These are some of my several attempts at a college admissions essay. I caution you against stealing these, I really do. I mean, you *snort* could use them, but there’s a reason I didn’t use most of these. They mostly deal with my frustration with getting into college as a homeschooler. I recommend you use them for entertainment and example purposes only. As an added bonus, I’ve included my stunningly idealistic essay on my dream college written at the beginning of my senior year of high school. Have at!
Why the College Admission System Needs to be Fixed.–Not Used
At the heart of the college admission system seems to be the question: how well were you educated—can we make something of you? Most people, if they went to the average high school and got average scores on standardized tests, have no trouble getting into college. Homeschoolers, however, are the proverbial mystery meat. What was their curriculum like? What on earth have they experienced? Who are they?
So the identity of the student and the rigor of his education must be determined. This is accomplished in most places, not by looking at the actual curriculum, essays, or portfolios presented, but by standardized testing. This is no doubt more convenient for the school than wading through the unique and very unstandardized portfolios of the individual applicants, but it places a substantial burden on the homeschooled student, and may be seen as discriminatory, especially if different standards are used to evaluate students from public schools. Case to point: The University of Georgia at Athens requires that home educated students have a Math and Critical Reading combined SAT score of 1370 and take all six SAT II tests. <http://www.admissions.uga.edu/article/home_educated_or_non_accredited_high_school.html>. By contrast, the average student at UGA has a combined Math and Critical reading score of 1263 and was not required to take any SAT II tests <http://www.admissions.uga.edu/article/first_year_class_profile.html> This does ensure that the home schooled student is up to par. The question is, how many other well qualified students have you excluded by requiring them to be as good as, if not better than, your top students?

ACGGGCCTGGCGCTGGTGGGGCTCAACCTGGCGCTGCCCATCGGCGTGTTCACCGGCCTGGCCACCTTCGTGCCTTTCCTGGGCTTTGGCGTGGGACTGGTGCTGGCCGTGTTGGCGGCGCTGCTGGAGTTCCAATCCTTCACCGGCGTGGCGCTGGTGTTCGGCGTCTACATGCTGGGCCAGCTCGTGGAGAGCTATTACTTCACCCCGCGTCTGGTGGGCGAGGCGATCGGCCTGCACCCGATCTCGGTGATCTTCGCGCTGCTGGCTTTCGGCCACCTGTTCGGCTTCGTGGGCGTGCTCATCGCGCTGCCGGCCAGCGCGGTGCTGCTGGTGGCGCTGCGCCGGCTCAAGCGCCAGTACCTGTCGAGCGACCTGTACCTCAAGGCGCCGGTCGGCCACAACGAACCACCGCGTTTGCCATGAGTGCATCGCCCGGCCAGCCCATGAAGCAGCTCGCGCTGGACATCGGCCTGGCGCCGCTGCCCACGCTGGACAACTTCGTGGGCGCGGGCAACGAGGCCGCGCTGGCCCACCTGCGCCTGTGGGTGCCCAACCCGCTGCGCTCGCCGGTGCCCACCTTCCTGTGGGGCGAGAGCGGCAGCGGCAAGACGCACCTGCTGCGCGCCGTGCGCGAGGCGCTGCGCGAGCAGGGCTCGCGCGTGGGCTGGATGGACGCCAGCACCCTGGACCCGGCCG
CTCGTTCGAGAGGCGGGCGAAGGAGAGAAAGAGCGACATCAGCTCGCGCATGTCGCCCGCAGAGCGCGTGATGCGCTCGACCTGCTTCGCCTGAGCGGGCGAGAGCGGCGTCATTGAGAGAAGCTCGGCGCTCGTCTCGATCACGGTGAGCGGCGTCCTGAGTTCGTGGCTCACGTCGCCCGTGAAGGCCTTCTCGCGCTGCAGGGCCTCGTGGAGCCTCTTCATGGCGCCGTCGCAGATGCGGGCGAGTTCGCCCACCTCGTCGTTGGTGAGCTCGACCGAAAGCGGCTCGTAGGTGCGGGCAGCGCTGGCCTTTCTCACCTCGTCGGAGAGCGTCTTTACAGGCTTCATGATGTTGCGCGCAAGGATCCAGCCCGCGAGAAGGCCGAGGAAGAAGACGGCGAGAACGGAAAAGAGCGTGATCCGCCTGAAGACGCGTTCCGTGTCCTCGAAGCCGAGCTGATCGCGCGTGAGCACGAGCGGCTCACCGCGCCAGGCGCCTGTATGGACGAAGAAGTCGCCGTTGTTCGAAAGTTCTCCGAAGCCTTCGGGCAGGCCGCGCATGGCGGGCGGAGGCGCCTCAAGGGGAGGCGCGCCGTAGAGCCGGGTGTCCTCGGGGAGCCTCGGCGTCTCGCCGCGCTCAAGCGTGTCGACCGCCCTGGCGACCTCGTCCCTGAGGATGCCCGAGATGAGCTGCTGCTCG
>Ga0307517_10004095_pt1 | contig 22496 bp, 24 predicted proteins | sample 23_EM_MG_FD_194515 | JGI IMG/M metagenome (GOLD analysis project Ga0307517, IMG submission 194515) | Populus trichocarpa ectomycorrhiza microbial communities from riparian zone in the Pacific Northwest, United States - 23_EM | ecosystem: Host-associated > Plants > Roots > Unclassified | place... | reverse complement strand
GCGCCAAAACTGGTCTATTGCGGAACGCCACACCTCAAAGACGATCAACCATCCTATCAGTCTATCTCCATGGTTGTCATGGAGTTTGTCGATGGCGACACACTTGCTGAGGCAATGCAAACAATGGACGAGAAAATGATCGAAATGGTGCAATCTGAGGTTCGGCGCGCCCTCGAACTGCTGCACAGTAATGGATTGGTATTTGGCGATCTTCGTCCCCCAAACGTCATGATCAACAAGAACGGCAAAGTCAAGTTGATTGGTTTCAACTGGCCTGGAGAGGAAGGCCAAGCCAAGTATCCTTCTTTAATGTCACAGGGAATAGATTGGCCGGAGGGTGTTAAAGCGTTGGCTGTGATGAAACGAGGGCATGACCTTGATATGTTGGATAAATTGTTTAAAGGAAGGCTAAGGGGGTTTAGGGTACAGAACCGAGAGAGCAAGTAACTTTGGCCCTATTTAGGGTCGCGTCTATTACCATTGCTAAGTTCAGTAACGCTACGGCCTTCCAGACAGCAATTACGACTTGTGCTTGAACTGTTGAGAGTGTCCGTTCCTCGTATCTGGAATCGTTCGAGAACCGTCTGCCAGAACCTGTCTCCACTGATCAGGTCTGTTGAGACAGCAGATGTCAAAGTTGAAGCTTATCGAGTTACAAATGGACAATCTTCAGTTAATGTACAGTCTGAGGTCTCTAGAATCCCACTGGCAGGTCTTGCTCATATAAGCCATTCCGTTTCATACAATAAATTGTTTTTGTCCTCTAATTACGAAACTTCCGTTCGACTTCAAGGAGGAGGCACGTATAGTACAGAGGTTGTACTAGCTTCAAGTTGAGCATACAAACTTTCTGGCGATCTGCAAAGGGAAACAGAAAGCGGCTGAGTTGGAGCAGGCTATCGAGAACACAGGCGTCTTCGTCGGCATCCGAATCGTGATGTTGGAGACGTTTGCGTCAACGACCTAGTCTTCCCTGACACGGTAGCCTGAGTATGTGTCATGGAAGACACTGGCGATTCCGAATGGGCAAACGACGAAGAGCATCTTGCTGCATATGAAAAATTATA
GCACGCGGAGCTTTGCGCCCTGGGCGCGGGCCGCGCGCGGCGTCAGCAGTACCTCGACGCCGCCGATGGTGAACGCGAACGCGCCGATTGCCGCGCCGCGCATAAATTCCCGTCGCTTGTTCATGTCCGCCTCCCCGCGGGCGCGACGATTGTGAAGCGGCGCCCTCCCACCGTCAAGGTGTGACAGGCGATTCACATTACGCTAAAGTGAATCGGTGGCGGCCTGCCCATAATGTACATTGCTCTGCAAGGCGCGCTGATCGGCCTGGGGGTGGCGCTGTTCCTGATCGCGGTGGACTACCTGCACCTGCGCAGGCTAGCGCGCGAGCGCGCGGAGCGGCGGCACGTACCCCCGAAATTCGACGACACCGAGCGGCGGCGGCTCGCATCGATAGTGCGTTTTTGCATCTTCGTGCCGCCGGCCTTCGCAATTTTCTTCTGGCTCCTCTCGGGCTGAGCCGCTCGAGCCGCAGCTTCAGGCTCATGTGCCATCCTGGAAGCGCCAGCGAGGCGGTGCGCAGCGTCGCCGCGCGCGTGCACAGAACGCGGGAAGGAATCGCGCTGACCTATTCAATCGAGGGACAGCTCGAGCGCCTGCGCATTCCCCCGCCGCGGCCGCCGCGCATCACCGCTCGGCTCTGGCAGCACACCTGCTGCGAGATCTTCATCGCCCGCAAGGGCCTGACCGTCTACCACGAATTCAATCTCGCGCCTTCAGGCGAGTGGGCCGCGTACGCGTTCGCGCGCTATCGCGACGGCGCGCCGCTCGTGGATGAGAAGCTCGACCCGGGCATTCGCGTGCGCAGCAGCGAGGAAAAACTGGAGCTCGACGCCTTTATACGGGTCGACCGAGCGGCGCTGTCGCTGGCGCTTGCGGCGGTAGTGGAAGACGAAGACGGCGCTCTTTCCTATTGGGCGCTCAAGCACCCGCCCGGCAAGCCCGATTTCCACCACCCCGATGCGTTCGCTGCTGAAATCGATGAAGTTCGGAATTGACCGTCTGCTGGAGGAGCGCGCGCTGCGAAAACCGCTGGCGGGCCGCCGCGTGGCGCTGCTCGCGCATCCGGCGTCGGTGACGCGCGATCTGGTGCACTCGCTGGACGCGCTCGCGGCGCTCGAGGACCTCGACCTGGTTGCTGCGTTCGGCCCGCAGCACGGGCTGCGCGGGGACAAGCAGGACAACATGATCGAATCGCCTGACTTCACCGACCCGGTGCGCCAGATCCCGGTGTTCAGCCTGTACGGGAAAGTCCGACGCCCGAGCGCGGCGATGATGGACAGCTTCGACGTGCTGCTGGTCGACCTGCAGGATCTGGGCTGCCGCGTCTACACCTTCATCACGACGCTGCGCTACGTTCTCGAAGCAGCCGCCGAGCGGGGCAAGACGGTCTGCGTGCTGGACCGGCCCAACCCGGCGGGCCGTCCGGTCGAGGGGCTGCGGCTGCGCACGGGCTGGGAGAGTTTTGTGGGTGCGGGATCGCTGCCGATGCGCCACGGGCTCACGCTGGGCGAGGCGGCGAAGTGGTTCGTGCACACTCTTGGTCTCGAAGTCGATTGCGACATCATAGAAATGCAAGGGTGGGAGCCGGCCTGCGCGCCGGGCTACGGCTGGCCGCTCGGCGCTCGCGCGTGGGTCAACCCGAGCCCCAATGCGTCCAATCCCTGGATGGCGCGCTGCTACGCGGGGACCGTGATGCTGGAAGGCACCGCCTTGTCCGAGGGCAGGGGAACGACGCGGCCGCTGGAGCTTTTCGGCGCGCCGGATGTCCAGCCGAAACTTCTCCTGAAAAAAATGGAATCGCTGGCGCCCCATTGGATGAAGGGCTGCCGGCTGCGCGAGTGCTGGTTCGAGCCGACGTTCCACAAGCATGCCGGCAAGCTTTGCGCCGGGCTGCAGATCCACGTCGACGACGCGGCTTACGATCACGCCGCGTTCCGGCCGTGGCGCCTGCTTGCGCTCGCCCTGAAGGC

Another one of the reasons frequently cited for selectivness in the admission of home educated students is their lack of socialization. The questions are, What is socialization? Why is it necessary?, How will socialization affect the student’s ability to function in a classroom environment?, and Do homeschoolers really lack it?
http://www.merrian-webster.com defines socialize as
“1: to make social; especially: to fit or train for a social environment
2 a: to constitute on a socialistic basis <socialize industry> b: to adapt to social needs or uses
3: to organize group participation in
<socialize a recitation>intransitive verb: to participate actively in a social group”
That makes it pretty clear. Socialization is the ability to function normally and fit into the contemporary social environment.
If the student is to represent the college, than obviously they must look a bit like the social norm. It would not do for the student to stick their foot in their mouth as they recommended the college. (Though colleges have already been known to massively edit their student statements.) Nor does the college want to have to deal with major emotional or psychological baggage. Or perhaps the school is doing this for the student’s own good. They don’t want him to be friendless and miserable. The trouble with good socialization is that it often leads to partying and bad study habits in school. Is this to be desired? But perhaps students are desired to act “normal”. Good enough.